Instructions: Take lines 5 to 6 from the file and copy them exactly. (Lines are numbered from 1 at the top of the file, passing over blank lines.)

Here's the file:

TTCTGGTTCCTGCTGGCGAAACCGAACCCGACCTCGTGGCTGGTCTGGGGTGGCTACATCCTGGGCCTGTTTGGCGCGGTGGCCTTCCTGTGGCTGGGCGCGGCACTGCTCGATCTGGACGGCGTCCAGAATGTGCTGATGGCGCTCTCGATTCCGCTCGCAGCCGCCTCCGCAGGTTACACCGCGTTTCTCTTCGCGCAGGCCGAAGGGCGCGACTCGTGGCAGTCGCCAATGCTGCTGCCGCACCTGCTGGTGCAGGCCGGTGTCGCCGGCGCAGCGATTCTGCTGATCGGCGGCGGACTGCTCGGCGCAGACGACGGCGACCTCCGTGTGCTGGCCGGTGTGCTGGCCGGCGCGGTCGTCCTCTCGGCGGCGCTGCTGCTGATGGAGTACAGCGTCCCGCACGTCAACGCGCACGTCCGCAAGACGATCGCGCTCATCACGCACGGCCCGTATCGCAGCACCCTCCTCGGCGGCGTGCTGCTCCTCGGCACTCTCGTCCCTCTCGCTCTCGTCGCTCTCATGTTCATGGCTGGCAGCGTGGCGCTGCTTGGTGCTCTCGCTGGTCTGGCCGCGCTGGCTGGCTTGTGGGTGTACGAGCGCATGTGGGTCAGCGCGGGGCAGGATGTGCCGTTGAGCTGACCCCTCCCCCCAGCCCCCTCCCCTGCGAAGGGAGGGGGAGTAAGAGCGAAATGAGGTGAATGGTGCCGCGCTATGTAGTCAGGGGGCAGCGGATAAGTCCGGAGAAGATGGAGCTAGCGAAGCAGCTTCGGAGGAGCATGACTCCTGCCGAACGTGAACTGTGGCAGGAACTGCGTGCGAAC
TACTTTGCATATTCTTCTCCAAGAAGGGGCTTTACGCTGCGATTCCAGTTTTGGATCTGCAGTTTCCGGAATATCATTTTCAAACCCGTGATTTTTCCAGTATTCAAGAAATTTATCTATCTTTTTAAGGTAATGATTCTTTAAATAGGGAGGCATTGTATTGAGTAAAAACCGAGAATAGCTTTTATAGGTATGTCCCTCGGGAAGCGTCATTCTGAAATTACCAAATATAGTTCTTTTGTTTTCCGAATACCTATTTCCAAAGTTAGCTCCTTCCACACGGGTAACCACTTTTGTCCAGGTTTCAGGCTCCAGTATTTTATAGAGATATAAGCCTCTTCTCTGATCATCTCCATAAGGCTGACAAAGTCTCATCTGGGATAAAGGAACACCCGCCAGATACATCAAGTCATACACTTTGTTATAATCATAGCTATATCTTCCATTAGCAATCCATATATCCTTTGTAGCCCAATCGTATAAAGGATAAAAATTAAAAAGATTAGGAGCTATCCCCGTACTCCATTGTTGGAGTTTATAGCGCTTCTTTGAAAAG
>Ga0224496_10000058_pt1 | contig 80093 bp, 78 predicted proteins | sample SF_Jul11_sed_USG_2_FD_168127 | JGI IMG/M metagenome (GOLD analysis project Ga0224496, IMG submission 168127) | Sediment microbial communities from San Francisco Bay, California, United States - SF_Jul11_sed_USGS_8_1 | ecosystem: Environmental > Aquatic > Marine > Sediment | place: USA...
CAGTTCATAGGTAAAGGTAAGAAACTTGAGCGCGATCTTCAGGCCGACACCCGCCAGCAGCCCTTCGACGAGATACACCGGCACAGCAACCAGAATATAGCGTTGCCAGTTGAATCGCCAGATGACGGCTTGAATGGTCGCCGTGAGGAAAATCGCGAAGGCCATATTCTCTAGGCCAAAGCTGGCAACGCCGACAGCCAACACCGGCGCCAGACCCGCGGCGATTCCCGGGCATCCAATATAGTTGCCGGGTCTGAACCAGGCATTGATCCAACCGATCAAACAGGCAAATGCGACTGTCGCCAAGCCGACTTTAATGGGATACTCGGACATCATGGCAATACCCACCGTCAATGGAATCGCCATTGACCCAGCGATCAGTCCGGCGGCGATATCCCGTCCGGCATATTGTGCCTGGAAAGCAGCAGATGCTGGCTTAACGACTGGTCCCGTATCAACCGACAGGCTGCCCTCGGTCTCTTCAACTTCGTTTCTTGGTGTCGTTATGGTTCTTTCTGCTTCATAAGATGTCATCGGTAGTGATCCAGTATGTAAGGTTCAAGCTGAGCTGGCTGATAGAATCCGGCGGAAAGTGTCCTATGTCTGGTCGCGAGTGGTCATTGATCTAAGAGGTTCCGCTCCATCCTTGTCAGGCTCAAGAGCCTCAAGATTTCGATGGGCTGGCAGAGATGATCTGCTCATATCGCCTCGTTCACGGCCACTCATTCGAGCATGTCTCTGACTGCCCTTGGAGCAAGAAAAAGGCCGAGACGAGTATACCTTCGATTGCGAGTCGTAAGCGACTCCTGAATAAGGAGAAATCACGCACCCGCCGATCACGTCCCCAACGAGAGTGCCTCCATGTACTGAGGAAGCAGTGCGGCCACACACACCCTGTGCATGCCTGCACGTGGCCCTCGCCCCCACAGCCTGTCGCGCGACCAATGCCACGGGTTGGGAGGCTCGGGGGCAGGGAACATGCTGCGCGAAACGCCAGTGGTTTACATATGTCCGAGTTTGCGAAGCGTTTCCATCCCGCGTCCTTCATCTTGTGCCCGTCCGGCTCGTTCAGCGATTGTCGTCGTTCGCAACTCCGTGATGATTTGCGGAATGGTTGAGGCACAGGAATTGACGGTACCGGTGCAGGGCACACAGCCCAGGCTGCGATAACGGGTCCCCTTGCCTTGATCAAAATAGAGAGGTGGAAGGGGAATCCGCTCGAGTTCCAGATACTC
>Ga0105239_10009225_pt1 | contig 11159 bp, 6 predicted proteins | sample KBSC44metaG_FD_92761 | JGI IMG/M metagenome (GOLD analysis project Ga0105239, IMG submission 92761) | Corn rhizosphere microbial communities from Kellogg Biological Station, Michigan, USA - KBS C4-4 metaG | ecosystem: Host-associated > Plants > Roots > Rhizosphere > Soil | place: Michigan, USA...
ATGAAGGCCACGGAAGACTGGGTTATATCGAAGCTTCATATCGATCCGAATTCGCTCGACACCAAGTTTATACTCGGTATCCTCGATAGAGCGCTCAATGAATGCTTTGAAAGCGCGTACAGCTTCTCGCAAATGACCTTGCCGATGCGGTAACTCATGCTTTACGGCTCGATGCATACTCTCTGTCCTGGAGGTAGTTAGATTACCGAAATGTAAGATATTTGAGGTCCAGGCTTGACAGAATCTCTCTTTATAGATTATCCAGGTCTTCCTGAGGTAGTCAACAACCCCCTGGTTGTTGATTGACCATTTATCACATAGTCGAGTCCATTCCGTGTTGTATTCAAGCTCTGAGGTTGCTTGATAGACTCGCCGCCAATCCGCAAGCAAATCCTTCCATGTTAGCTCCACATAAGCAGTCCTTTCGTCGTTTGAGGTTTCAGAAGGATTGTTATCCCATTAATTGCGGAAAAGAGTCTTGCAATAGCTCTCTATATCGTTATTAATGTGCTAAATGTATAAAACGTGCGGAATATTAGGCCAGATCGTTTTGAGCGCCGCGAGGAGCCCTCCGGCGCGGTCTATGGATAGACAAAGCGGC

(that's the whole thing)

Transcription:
>Ga0105239_10009225_pt1 | contig 11159 bp, 6 predicted proteins | sample KBSC44metaG_FD_92761 | JGI IMG/M metagenome (GOLD analysis project Ga0105239, IMG submission 92761) | Corn rhizosphere microbial communities from Kellogg Biological Station, Michigan, USA - KBS C4-4 metaG | ecosystem: Host-associated > Plants > Roots > Rhizosphere > Soil | place: Michigan, USA...
ATGAAGGCCACGGAAGACTGGGTTATATCGAAGCTTCATATCGATCCGAATTCGCTCGACACCAAGTTTATACTCGGTATCCTCGATAGAGCGCTCAATGAATGCTTTGAAAGCGCGTACAGCTTCTCGCAAATGACCTTGCCGATGCGGTAACTCATGCTTTACGGCTCGATGCATACTCTCTGTCCTGGAGGTAGTTAGATTACCGAAATGTAAGATATTTGAGGTCCAGGCTTGACAGAATCTCTCTTTATAGATTATCCAGGTCTTCCTGAGGTAGTCAACAACCCCCTGGTTGTTGATTGACCATTTATCACATAGTCGAGTCCATTCCGTGTTGTATTCAAGCTCTGAGGTTGCTTGATAGACTCGCCGCCAATCCGCAAGCAAATCCTTCCATGTTAGCTCCACATAAGCAGTCCTTTCGTCGTTTGAGGTTTCAGAAGGATTGTTATCCCATTAATTGCGGAAAAGAGTCTTGCAATAGCTCTCTATATCGTTATTAATGTGCTAAATGTATAAAACGTGCGGAATATTAGGCCAGATCGTTTTGAGCGCCGCGAGGAGCCCTCCGGCGCGGTCTATGGATAGACAAAGCGGC